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New Virus Related To Polio Caused Mysterious Childhood Paralysis In California Kids

SAN FRANCISCO (CBS SF) -- A new strain of virus has emerged that can leave one patient virtually unharmed after infection and leave the other paralyzed for life.

Researchers with the University of California San Francisco announced Monday they have found the genetic signature of enterovirus D68 (EV-D68) in half of California and Colorado children diagnosed with acute flaccid myelitis--a medical term describing sudden and unexplainable muscle weakness and paralysis.

The group looked at cases from 2012 to 2014, related to a national outbreak of respiratory illnesses from the virus last fall.

The paralyzing symptoms occurred in only a small number of the children who were sick. In some cases, among two siblings who both had the virus, only one developed the paralysis.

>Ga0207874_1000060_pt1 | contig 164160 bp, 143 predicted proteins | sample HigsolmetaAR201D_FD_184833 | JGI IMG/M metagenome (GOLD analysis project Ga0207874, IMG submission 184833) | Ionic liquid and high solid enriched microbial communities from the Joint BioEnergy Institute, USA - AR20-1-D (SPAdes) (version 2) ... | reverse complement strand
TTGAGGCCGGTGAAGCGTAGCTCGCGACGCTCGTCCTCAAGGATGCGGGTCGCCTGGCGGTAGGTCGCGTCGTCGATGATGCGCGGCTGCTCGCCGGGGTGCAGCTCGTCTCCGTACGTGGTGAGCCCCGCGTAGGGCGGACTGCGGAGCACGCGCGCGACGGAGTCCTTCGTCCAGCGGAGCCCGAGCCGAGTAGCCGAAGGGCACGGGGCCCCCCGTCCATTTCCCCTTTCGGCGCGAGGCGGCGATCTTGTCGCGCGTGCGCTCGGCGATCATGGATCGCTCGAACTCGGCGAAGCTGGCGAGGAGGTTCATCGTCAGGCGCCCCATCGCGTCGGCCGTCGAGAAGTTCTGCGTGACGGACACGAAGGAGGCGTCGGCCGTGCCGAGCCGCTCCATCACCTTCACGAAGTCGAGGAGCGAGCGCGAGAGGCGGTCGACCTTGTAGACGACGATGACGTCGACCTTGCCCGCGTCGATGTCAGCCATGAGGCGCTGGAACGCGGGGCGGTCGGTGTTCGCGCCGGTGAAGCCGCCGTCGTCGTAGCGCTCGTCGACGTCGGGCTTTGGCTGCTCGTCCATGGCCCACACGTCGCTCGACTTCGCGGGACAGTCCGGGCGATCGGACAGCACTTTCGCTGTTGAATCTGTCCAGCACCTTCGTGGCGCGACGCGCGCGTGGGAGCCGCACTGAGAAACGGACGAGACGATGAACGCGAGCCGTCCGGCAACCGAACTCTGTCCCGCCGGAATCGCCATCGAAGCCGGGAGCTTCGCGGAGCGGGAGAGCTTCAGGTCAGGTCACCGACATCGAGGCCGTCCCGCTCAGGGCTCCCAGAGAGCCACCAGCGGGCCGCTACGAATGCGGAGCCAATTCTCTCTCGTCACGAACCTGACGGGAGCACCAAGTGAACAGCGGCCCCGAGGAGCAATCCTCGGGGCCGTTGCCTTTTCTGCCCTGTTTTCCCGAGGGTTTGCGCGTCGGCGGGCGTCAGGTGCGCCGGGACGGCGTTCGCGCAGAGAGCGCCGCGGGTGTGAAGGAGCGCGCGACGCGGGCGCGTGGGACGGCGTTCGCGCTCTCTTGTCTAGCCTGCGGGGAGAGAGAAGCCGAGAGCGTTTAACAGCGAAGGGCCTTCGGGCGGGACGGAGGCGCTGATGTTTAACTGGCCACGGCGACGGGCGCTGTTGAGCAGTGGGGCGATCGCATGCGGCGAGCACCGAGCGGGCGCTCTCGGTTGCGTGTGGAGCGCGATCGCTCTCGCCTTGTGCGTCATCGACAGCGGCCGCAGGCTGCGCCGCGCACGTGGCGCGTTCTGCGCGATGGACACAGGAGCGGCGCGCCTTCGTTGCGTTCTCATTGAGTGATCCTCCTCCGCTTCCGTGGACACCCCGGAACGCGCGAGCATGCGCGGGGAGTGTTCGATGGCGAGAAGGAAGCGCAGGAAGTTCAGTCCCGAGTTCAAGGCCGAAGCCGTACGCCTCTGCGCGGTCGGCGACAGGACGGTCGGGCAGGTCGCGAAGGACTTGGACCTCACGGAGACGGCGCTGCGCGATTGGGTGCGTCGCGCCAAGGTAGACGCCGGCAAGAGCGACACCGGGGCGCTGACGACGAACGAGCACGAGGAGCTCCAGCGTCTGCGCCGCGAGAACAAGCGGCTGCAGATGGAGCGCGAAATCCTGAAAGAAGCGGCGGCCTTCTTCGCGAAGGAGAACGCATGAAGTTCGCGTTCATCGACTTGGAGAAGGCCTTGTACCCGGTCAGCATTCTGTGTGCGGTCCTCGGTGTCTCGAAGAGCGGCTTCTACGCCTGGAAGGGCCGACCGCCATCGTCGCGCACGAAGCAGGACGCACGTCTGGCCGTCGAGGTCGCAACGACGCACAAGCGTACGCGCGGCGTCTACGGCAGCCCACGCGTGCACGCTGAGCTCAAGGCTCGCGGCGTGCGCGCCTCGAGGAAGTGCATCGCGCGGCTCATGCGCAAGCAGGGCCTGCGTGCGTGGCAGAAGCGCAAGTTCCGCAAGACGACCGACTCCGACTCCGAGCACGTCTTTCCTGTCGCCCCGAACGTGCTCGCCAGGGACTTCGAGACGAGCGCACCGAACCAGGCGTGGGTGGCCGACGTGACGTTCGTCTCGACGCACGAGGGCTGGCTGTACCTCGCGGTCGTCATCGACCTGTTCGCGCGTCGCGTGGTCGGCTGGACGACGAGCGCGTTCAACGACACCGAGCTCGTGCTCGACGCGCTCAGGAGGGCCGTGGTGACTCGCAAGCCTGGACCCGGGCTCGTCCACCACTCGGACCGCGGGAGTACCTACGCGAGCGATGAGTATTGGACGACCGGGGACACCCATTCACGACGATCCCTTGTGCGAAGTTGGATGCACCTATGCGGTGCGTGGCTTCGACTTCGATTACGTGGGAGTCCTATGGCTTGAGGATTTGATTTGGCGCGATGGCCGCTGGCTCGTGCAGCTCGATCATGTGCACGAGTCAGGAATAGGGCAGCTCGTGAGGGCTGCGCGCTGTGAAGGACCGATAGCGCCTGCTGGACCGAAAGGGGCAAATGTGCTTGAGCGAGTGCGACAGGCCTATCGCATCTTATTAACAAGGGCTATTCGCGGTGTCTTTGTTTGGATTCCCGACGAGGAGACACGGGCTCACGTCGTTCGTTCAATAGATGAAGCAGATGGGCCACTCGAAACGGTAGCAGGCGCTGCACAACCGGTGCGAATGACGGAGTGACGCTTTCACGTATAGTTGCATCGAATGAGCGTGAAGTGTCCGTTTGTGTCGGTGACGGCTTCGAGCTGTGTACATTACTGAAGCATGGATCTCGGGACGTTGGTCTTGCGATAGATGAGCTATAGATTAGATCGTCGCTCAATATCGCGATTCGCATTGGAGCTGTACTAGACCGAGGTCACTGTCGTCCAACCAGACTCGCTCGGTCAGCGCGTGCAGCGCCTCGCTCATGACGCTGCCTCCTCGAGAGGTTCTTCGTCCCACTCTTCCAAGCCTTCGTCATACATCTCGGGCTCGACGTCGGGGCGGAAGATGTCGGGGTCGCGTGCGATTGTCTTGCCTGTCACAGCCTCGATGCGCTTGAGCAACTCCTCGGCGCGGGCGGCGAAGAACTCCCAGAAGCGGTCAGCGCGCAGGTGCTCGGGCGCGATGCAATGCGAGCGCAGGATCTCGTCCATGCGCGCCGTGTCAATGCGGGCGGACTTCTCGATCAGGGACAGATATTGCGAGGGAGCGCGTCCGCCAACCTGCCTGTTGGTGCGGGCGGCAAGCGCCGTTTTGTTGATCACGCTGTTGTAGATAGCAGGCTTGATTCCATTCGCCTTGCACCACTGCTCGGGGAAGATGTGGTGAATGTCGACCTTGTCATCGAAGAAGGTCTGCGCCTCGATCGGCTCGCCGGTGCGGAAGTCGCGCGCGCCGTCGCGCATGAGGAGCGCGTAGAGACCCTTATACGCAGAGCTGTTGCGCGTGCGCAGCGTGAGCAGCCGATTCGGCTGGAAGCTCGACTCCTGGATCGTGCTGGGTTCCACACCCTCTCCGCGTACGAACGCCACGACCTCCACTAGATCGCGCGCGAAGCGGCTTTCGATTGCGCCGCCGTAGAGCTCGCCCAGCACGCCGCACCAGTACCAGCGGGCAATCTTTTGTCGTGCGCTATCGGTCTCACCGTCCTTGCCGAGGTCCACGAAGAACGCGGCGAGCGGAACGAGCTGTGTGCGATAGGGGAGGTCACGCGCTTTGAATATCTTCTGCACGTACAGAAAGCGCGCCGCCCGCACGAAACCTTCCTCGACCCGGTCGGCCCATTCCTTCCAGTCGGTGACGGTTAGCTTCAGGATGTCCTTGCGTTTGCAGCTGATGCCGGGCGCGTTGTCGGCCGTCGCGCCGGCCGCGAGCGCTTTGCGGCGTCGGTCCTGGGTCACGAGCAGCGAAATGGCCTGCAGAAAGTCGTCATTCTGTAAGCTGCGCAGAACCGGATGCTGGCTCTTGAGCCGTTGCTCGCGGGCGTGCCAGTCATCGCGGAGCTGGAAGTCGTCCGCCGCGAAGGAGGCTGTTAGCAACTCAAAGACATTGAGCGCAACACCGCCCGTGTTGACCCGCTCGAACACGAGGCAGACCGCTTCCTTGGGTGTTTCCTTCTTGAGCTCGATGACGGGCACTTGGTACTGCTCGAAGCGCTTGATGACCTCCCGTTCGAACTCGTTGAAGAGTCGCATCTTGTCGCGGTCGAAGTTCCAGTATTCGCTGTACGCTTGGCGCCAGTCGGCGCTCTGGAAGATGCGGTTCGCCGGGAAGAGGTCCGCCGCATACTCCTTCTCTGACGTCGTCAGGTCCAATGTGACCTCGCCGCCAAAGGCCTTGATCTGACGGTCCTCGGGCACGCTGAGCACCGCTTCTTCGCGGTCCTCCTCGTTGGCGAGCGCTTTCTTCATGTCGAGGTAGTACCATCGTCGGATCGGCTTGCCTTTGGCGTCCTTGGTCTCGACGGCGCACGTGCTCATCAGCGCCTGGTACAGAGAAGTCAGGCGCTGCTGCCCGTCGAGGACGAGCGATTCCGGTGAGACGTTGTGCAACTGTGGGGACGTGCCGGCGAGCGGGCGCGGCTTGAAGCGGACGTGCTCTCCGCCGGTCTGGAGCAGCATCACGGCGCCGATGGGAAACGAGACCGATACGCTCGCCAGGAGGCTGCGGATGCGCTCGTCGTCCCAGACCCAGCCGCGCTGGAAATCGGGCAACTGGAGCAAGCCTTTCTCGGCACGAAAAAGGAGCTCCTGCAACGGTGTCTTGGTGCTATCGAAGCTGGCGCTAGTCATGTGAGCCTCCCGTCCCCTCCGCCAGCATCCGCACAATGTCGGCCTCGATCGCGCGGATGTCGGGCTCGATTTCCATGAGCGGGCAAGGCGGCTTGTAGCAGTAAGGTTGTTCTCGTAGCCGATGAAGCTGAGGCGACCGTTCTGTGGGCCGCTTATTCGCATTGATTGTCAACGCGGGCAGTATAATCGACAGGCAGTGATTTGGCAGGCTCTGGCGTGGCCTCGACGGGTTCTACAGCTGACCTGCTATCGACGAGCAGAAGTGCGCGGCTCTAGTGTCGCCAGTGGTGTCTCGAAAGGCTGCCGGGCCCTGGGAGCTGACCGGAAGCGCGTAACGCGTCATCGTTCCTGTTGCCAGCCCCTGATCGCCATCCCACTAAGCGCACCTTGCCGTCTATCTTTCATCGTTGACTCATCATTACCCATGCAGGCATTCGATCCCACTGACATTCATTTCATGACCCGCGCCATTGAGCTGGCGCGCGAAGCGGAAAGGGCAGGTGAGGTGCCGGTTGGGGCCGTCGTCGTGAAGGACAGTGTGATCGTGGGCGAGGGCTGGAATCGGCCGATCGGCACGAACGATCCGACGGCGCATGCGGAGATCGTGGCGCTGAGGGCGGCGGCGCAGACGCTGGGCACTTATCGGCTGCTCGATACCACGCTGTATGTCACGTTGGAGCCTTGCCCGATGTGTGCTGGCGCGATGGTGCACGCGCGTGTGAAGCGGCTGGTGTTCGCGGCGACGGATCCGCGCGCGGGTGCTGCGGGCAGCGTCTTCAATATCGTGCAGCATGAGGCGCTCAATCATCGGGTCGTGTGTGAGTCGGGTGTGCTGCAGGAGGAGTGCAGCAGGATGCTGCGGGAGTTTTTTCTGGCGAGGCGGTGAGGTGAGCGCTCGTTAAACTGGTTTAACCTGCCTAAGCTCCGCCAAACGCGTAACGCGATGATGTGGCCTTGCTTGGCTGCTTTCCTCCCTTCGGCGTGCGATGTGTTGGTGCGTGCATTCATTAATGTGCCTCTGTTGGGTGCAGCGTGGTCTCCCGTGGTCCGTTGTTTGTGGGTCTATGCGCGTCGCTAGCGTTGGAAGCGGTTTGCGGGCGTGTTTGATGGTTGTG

"This suggests that it's not only the virus, but also patients' individual biology that determines what disease they may present with," said Charles Chiu, MD, PhD, an associate professor of Laboratory Medicine and director of UCSF-Abbott Viral Diagnostics and Discovery Center.

"Given that none of the children have fully recovered, we urgently need to continue investigating this new strain of EV-D68 and its potential to cause acute flaccid myelitis," Chiu said.

Of the children studied, 16 were from California. 80 percent of the children all came down with an upper respiratory infection about six days before the spinal cord inflammation and resulting paralysis began.

It is not clear at this point whether the children will regain the ability to move their affected limbs. Many report being able to feel, but not move parts of their bodies.

The new strain of D68 is known as "B1." It emerged four years ago and had mutations similar to polio. Polio is in the same biological genus, which is one taxonomic level up from species.

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